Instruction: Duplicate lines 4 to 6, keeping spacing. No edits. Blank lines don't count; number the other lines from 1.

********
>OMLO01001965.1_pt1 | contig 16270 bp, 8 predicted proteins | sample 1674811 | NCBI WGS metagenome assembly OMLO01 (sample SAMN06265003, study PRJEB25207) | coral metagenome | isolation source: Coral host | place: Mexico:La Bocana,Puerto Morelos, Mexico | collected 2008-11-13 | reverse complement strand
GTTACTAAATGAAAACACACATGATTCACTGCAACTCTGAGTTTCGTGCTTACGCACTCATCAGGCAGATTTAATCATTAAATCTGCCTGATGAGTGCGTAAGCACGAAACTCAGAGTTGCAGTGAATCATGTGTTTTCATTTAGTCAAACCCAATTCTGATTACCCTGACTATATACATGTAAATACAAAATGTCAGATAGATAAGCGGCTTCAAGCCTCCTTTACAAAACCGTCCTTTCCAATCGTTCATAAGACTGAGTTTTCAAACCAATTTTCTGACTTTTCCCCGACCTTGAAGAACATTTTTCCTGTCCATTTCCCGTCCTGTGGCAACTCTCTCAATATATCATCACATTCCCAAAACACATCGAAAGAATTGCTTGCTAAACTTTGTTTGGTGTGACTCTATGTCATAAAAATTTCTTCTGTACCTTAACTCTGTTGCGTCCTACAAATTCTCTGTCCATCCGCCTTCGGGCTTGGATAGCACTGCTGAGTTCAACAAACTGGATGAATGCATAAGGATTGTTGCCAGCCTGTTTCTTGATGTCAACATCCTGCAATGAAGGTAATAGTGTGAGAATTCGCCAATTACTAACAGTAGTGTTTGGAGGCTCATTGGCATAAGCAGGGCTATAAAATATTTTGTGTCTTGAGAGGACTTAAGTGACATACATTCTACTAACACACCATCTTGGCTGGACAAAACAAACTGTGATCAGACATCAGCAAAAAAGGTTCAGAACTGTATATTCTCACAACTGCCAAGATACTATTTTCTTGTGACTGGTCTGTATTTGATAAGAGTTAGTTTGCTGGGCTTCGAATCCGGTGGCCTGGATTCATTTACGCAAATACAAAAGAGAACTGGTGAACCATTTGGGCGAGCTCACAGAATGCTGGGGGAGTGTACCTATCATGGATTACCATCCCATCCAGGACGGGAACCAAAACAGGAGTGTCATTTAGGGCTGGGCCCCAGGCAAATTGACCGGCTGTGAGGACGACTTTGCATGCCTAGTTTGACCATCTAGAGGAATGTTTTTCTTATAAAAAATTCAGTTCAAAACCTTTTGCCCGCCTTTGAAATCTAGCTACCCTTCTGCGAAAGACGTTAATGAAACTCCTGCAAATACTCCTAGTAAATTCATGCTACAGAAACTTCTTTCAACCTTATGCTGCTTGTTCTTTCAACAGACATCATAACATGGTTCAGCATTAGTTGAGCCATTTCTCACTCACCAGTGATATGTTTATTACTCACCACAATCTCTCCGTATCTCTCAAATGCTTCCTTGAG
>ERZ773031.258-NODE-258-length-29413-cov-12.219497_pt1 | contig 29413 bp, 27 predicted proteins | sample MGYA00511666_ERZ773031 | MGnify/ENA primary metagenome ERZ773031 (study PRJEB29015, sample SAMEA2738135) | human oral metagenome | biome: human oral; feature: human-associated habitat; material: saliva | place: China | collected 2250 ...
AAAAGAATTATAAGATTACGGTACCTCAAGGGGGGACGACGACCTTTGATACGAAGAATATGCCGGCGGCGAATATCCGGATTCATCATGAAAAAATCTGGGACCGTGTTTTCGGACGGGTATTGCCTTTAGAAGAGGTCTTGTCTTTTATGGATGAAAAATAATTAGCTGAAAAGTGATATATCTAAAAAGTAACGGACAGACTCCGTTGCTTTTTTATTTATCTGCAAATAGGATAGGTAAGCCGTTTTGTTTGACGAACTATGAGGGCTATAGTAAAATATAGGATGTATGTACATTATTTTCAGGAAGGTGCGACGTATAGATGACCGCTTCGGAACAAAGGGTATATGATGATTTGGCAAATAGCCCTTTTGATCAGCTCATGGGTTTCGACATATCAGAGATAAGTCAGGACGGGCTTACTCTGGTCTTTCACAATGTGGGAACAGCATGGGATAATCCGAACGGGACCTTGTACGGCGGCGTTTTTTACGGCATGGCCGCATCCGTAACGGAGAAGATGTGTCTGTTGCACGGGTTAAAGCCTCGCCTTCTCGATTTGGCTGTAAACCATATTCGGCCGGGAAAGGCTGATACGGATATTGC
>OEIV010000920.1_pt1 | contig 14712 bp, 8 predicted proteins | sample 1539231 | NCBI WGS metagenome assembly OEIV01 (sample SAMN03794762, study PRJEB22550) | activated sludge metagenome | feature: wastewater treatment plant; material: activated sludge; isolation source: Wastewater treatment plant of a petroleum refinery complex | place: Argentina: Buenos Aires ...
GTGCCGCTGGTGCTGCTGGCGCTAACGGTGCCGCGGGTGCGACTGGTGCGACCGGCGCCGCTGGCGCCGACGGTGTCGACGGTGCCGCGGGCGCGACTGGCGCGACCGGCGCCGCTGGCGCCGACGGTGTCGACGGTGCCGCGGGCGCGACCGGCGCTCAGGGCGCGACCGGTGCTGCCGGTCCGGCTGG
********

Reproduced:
AAAAGAATTATAAGATTACGGTACCTCAAGGGGGGACGACGACCTTTGATACGAAGAATATGCCGGCGGCGAATATCCGGATTCATCATGAAAAAATCTGGGACCGTGTTTTCGGACGGGTATTGCCTTTAGAAGAGGTCTTGTCTTTTATGGATGAAAAATAATTAGCTGAAAAGTGATATATCTAAAAAGTAACGGACAGACTCCGTTGCTTTTTTATTTATCTGCAAATAGGATAGGTAAGCCGTTTTGTTTGACGAACTATGAGGGCTATAGTAAAATATAGGATGTATGTACATTATTTTCAGGAAGGTGCGACGTATAGATGACCGCTTCGGAACAAAGGGTATATGATGATTTGGCAAATAGCCCTTTTGATCAGCTCATGGGTTTCGACATATCAGAGATAAGTCAGGACGGGCTTACTCTGGTCTTTCACAATGTGGGAACAGCATGGGATAATCCGAACGGGACCTTGTACGGCGGCGTTTTTTACGGCATGGCCGCATCCGTAACGGAGAAGATGTGTCTGTTGCACGGGTTAAAGCCTCGCCTTCTCGATTTGGCTGTAAACCATATTCGGCCGGGAAAGGCTGATACGGATATTGC
>OEIV010000920.1_pt1 | contig 14712 bp, 8 predicted proteins | sample 1539231 | NCBI WGS metagenome assembly OEIV01 (sample SAMN03794762, study PRJEB22550) | activated sludge metagenome | feature: wastewater treatment plant; material: activated sludge; isolation source: Wastewater treatment plant of a petroleum refinery complex | place: Argentina: Buenos Aires ...
GTGCCGCTGGTGCTGCTGGCGCTAACGGTGCCGCGGGTGCGACTGGTGCGACCGGCGCCGCTGGCGCCGACGGTGTCGACGGTGCCGCGGGCGCGACTGGCGCGACCGGCGCCGCTGGCGCCGACGGTGTCGACGGTGCCGCGGGCGCGACCGGCGCTCAGGGCGCGACCGGTGCTGCCGGTCCGGCTGG